The makers of Fortnite, one of the world's biggest video games, have teamed up with the International Committee of the Red Cross (ICRC) to raise awareness about the reality of violence and conflict. The unlikely team have created an online game which has been called Liferun. The game - in which players can go on missions to rescue civilians or rebuild schools - focuses on positive effects on peoples live versus murderign them to create your next lovely structure.
The new game was introduced to the community by three popular Fortnite streamers - Dr. Lupo, One Shot Gurl and Australian gamer Lachlan Power - at a streaming event in San Antonio, Texas, on Monday morning (AEDT). The hope is that the game will start to spark some conversation about the great work the ICRC do in some of the worlds worst conflict zones. The game was developed to highlight four core activities the ICRC is carrying out in its operations in more than 80 countries. Players compete to heal civilians, rebuild essential infrastructure, remove mines and distribute aid as fast as possible
Power was streaming the Liferun game when it launched. He has more than 700,000 followers on streaming service Twitch and 12.3 million subscribers on YouTube. Power also had the following to say about the game:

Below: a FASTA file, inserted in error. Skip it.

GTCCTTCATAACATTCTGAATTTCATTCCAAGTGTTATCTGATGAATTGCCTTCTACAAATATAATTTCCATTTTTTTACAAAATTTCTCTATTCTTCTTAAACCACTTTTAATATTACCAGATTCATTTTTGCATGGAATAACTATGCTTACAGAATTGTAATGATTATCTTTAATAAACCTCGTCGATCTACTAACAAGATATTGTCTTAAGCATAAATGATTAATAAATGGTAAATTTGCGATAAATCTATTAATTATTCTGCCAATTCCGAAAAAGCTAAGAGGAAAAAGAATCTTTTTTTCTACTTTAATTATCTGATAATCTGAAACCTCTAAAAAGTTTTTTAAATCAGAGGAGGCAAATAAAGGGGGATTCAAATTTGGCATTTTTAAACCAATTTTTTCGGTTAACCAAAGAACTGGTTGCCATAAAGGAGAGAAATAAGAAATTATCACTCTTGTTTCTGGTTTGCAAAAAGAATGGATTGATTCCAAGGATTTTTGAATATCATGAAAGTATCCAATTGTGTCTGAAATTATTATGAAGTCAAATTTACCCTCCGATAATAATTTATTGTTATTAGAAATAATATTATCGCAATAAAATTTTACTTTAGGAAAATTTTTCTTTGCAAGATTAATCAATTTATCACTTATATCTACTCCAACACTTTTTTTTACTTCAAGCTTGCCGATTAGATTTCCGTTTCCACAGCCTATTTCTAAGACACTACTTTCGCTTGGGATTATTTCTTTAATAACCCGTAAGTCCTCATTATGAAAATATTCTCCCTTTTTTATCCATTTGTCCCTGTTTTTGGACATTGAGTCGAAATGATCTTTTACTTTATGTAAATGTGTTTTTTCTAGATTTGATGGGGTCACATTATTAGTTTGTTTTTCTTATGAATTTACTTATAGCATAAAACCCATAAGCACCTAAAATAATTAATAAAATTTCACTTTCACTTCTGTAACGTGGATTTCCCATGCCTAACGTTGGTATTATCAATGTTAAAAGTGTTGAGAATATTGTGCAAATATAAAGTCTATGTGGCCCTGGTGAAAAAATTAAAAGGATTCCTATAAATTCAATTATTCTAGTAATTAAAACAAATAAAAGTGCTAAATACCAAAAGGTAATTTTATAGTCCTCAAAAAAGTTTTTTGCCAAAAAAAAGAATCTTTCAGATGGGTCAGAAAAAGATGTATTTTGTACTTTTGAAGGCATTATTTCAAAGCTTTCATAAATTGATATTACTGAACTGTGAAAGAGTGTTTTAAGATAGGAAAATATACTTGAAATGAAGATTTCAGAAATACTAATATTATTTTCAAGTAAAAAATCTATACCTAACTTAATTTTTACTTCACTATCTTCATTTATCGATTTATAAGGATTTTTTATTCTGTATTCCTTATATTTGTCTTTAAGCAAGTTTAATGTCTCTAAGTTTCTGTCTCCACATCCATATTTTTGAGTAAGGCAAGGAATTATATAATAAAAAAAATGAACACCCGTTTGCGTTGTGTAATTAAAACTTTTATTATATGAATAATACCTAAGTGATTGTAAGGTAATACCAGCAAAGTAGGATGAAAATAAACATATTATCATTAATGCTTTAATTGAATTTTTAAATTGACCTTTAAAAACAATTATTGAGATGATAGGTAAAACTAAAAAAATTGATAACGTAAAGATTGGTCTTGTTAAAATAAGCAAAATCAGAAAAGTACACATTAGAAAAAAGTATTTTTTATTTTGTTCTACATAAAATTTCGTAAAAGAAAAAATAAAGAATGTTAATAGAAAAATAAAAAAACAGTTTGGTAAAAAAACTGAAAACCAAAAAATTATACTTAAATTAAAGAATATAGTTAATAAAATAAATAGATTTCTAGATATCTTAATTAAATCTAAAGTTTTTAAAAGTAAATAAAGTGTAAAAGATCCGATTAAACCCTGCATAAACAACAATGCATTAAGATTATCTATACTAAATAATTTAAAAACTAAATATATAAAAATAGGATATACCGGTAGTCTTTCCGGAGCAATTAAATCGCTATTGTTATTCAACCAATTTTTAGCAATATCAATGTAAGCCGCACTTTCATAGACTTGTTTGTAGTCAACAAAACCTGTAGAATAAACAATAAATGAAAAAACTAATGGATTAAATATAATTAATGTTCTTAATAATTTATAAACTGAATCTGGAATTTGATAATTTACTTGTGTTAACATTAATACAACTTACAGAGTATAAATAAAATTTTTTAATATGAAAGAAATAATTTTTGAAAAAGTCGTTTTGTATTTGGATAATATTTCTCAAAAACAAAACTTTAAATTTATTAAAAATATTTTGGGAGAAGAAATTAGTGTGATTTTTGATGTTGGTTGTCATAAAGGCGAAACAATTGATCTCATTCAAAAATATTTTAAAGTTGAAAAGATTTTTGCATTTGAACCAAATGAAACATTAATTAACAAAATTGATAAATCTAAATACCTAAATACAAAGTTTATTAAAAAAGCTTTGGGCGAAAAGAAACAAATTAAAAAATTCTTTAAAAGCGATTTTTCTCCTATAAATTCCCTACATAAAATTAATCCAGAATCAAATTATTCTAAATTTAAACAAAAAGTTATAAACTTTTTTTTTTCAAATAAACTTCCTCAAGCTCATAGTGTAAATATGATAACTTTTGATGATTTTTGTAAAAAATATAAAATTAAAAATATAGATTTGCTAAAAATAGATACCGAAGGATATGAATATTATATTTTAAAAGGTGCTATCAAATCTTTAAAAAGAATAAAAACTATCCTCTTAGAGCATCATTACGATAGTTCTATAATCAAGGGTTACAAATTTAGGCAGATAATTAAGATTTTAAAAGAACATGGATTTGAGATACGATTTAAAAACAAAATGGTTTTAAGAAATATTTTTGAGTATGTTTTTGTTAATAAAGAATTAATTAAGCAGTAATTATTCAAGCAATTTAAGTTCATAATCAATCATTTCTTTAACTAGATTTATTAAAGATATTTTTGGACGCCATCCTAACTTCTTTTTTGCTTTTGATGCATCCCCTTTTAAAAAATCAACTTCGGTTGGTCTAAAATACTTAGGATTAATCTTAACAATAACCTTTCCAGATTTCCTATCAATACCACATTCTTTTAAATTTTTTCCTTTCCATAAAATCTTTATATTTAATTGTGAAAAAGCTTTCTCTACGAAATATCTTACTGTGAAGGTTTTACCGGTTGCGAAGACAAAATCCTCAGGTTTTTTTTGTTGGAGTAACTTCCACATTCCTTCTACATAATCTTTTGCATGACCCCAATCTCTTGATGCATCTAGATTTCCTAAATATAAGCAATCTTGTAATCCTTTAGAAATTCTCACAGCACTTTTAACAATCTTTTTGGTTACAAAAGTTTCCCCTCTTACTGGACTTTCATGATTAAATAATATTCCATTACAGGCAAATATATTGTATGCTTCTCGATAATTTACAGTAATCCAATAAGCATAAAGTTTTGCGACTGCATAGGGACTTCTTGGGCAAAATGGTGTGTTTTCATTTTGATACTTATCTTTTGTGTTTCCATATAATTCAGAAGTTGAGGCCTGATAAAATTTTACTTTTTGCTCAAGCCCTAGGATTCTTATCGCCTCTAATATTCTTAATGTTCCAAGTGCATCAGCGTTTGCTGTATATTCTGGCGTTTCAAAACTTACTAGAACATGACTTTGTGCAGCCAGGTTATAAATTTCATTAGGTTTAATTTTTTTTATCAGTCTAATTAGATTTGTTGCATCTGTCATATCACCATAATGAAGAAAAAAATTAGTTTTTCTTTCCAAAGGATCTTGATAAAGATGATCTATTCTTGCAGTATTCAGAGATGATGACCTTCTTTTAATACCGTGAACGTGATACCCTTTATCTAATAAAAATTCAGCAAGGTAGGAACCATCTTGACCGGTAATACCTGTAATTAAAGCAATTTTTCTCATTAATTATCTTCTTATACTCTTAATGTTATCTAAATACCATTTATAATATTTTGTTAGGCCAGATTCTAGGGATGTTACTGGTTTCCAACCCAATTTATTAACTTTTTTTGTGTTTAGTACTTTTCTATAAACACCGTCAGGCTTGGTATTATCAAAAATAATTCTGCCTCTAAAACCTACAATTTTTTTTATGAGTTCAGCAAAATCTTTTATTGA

Leonard Blazeby, Australia's head of mission for the ICRC, sees the game as a way to talk to young people who might become soldiers or join armed forces."Before working with the ICRC, I wasn’t entirely familiar with this committee of the Red Cross, so playing the game and working with the organisation has definitely given me a greater awareness about their work and I hope that it will raise awareness of the ICRC in a similar way for other people who play the game mode or are watching the event on the weekend,"
"The idea was to be able to reach out to gamers in this innovative way to have them know who we are and what we do. Our role is to try and protect and assist people who are affected by the conflict, who shouldn't necessarily be. We're trying to talk to them in a smart and engaging way to say that people do suffer in a conflict and that's an aspect that they perhaps haven't taken into account."